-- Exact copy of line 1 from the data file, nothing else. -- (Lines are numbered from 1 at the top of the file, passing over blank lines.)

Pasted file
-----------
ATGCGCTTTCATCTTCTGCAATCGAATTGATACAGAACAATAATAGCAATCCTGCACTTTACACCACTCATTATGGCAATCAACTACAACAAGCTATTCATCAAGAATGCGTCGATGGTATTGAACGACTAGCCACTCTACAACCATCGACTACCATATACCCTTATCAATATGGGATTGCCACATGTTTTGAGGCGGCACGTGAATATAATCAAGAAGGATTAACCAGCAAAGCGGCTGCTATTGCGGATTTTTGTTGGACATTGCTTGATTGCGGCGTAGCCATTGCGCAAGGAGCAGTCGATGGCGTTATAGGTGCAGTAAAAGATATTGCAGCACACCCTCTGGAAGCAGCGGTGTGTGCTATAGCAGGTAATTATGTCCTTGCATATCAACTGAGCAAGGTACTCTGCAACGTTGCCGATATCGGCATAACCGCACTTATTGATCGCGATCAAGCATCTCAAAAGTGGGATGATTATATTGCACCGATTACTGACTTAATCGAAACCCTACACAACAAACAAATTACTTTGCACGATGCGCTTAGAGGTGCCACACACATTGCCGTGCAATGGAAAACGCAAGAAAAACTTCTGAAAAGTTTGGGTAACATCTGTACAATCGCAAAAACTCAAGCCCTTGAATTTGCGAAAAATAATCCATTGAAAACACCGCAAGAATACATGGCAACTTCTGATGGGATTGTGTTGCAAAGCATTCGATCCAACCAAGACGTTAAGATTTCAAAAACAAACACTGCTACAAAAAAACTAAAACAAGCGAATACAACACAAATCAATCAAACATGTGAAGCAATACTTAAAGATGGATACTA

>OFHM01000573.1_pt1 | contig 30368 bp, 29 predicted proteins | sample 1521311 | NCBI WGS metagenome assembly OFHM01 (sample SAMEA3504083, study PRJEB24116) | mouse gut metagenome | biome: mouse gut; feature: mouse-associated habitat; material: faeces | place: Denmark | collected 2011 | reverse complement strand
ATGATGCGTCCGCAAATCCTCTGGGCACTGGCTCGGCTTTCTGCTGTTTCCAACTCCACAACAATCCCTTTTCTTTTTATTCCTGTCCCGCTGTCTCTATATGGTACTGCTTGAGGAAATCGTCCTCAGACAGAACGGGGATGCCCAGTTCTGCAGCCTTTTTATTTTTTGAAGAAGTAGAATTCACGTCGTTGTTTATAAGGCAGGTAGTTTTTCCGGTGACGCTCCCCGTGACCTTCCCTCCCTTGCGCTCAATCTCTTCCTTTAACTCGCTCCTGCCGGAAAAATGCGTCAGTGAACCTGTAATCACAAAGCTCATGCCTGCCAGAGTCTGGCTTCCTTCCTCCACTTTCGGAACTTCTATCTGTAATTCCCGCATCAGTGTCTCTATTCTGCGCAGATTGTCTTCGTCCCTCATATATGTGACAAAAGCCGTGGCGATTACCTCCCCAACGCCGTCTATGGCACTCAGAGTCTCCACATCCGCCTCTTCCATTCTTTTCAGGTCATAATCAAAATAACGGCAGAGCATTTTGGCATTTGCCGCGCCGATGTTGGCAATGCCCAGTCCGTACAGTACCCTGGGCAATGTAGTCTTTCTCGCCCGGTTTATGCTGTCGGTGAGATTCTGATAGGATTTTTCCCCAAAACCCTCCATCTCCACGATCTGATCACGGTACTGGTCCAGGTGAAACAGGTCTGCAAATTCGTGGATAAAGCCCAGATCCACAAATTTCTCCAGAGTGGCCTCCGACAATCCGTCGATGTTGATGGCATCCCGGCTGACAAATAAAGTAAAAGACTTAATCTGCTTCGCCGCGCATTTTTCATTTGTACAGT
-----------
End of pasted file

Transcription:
ATGCGCTTTCATCTTCTGCAATCGAATTGATACAGAACAATAATAGCAATCCTGCACTTTACACCACTCATTATGGCAATCAACTACAACAAGCTATTCATCAAGAATGCGTCGATGGTATTGAACGACTAGCCACTCTACAACCATCGACTACCATATACCCTTATCAATATGGGATTGCCACATGTTTTGAGGCGGCACGTGAATATAATCAAGAAGGATTAACCAGCAAAGCGGCTGCTATTGCGGATTTTTGTTGGACATTGCTTGATTGCGGCGTAGCCATTGCGCAAGGAGCAGTCGATGGCGTTATAGGTGCAGTAAAAGATATTGCAGCACACCCTCTGGAAGCAGCGGTGTGTGCTATAGCAGGTAATTATGTCCTTGCATATCAACTGAGCAAGGTACTCTGCAACGTTGCCGATATCGGCATAACCGCACTTATTGATCGCGATCAAGCATCTCAAAAGTGGGATGATTATATTGCACCGATTACTGACTTAATCGAAACCCTACACAACAAACAAATTACTTTGCACGATGCGCTTAGAGGTGCCACACACATTGCCGTGCAATGGAAAACGCAAGAAAAACTTCTGAAAAGTTTGGGTAACATCTGTACAATCGCAAAAACTCAAGCCCTTGAATTTGCGAAAAATAATCCATTGAAAACACCGCAAGAATACATGGCAACTTCTGATGGGATTGTGTTGCAAAGCATTCGATCCAACCAAGACGTTAAGATTTCAAAAACAAACACTGCTACAAAAAAACTAAAACAAGCGAATACAACACAAATCAATCAAACATGTGAAGCAATACTTAAAGATGGATACTA